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Schuylkill Trail Bum
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Discussion Starter · #1 ·
I have a traditional brick hearth fireplace.

It's fun to have fires, but I'm not keen on all the work that goes along with wood fires.

So I'm thinking of putting in a gas insert and hooking it to the house gas which would be easy to do from a gas piping perspective.

Have any of you done this? Any advice?

Thanks, brohams and brohamettes.
 

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Boobies!
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If you need to line the chimney anyways (which I think is code), you might look at a pellet insert as an alternative.

We were looking at a house on the weekend that had a pellet stove running in the main room--it was very slick. The nice thing about pellets is that you can load them a few at a time, so it less taxing than lugging big chunks of wood around. Cost is probably a wash for install, and pellets are more "green"...

My mom got gas inserts in her fireplaces--they are convenient, and warm the room, but they are not cheap to run, even where she is--the land of cheap natural gas.
 

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My parents got one and are really happy about it.

Now that he's not splitting and stacking wood all the time my Dad can focus full time on the war he's waged against squirrels that take his birdseed.
 

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I have owned a total of 4 houses in my life, the last 3 having gas log fireplaces and I've hated every single one. The only one that provided any heat was a ventless set, which I think is somewhat dangerous in anything but a very large open room. The others were standard and provide little heat when I'm able to get them lit. They are temperamental and fussy and require a certain degree of electrical expertise to repair and maintain on your own. Mine mostly sit dormant - I'm considering converting them to just a gas burner to use to light conventional wood fires.

My $0.02 - maybe a new system would be better.
 

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I got an insert a few years ago, and it's awesome. The biggest problem is, it puts out so much heat I can't keep it on as much as I'd like. It was about $3K though, not a cheap little kit. The kits probably send most of the heat up the chimney.
 

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We have a fireplace insert/wood burning. Gets the first floor up to 80+ degrees, but the heat doesn't migrate upstairs, unfortunately. We tried a fan mounted on a stool, we tried circulating the air with our forced-air system- nothing works. :mad:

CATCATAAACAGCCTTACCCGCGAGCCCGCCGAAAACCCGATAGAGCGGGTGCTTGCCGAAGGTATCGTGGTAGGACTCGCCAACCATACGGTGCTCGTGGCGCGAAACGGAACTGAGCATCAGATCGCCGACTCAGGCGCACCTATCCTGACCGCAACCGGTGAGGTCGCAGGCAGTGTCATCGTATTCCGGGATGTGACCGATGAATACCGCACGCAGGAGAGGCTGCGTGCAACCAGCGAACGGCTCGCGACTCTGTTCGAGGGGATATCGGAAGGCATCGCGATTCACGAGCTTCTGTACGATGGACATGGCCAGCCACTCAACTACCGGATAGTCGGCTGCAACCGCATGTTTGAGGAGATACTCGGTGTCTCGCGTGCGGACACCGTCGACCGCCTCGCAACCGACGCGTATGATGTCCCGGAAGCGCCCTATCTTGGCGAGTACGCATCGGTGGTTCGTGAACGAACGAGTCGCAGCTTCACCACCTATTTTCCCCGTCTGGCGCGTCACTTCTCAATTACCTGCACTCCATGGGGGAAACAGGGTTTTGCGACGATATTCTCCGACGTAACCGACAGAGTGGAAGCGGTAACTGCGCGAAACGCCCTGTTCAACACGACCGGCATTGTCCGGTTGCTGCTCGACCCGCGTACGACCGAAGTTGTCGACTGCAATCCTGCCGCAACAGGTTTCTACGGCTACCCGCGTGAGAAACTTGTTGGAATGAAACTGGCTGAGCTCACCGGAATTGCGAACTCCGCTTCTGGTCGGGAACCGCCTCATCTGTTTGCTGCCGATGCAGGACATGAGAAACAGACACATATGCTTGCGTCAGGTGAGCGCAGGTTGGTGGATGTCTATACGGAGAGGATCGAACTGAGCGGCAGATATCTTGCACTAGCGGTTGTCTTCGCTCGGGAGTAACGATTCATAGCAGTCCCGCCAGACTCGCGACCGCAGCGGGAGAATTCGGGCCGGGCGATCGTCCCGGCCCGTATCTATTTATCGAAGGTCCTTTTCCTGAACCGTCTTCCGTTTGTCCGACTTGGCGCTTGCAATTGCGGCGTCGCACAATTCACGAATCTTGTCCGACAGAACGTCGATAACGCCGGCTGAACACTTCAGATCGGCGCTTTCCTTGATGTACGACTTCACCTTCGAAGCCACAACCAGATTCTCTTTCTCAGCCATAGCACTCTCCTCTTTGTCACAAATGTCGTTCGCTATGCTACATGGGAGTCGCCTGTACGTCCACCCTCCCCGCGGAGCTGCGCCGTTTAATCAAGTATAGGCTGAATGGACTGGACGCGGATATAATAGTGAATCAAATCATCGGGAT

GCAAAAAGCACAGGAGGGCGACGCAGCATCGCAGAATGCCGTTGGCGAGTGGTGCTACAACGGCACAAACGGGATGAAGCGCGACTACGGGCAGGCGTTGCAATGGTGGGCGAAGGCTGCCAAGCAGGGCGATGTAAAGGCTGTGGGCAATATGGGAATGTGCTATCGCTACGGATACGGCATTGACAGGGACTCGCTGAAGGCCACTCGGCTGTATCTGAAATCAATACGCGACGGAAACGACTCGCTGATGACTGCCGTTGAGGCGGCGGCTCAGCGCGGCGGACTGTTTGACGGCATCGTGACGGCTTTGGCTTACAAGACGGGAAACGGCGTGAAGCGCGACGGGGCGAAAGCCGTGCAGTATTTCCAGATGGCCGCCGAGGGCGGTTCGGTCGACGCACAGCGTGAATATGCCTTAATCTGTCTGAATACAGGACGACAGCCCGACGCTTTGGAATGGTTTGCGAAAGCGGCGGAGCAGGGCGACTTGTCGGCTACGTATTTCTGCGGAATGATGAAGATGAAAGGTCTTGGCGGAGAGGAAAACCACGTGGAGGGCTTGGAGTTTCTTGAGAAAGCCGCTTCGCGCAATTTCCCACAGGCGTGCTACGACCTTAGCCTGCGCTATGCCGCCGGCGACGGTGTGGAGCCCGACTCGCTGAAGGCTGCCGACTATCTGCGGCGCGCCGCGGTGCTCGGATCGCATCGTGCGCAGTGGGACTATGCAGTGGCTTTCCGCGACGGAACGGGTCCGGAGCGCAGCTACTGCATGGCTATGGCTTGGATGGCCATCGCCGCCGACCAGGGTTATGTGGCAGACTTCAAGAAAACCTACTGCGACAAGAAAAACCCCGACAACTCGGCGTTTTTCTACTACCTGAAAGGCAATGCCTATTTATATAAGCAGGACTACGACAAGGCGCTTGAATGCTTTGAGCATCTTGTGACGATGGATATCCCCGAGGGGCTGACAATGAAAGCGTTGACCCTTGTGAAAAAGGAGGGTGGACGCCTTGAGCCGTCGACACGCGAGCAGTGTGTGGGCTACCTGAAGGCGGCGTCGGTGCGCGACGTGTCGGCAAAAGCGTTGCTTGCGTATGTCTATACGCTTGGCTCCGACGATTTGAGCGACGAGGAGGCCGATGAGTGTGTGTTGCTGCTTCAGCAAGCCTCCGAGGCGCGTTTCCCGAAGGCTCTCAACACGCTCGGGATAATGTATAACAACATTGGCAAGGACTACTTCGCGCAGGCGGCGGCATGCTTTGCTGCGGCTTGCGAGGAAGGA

So we have to let the fire burn out a couple of hours before bedtime, and crank up the heat for a while to warm upstairs. But we do enjoy the fires, and John loves collecting firewood from downed trees in the area with his other two passions, his pickup truck and chainsaw. I love the rare times I get to split logs. We city folk like to pretend we're in the mountains :rolleyes:
 

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Seat's not level
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Haven't converted one from logs to gas, but we have had a gas fireplace for 20 years.

It's been turned on about 5 times.

It looks nice, but since it's used infrequently it smells like burning dust. Burning dust is much less satisfying than the smell of burning wood.

It heats up the living room great, but the thermostat for the rest of the house is in the same room so it effectively keeps the rest of the house from being heated while it's on.

YMMV, but I don't think we would pay to convert from wood to gas. Think if we had a wood fireplace we would use it more often (when the local government doesn't delcare a bad air day)
 

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my parents had two 'gas log' fireplaces in their home.

even on the lowest flame height, they put out a ridiculous amount of heat...

they also seemed to suck the oxygen out of the room. always seemed stifling when they were on.

they loved them, old people are always cold...
 

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gazing from the shadows
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I have family and friends with both, and have spent time with both over weeks of rentals. Lived with a gas log fireplace as a main source of heat for a couple of years (basically it heated up a huge stone mass 24/7 all winter in an old hippy built place).

If you 95% want heat and 5% entertainment, go direct vent gas.

If you want 95% entertainment and 5% heat, stick with wood.

Gas logs (or fake coal, or glass, or rock) is kind of the worst of both worlds, imo.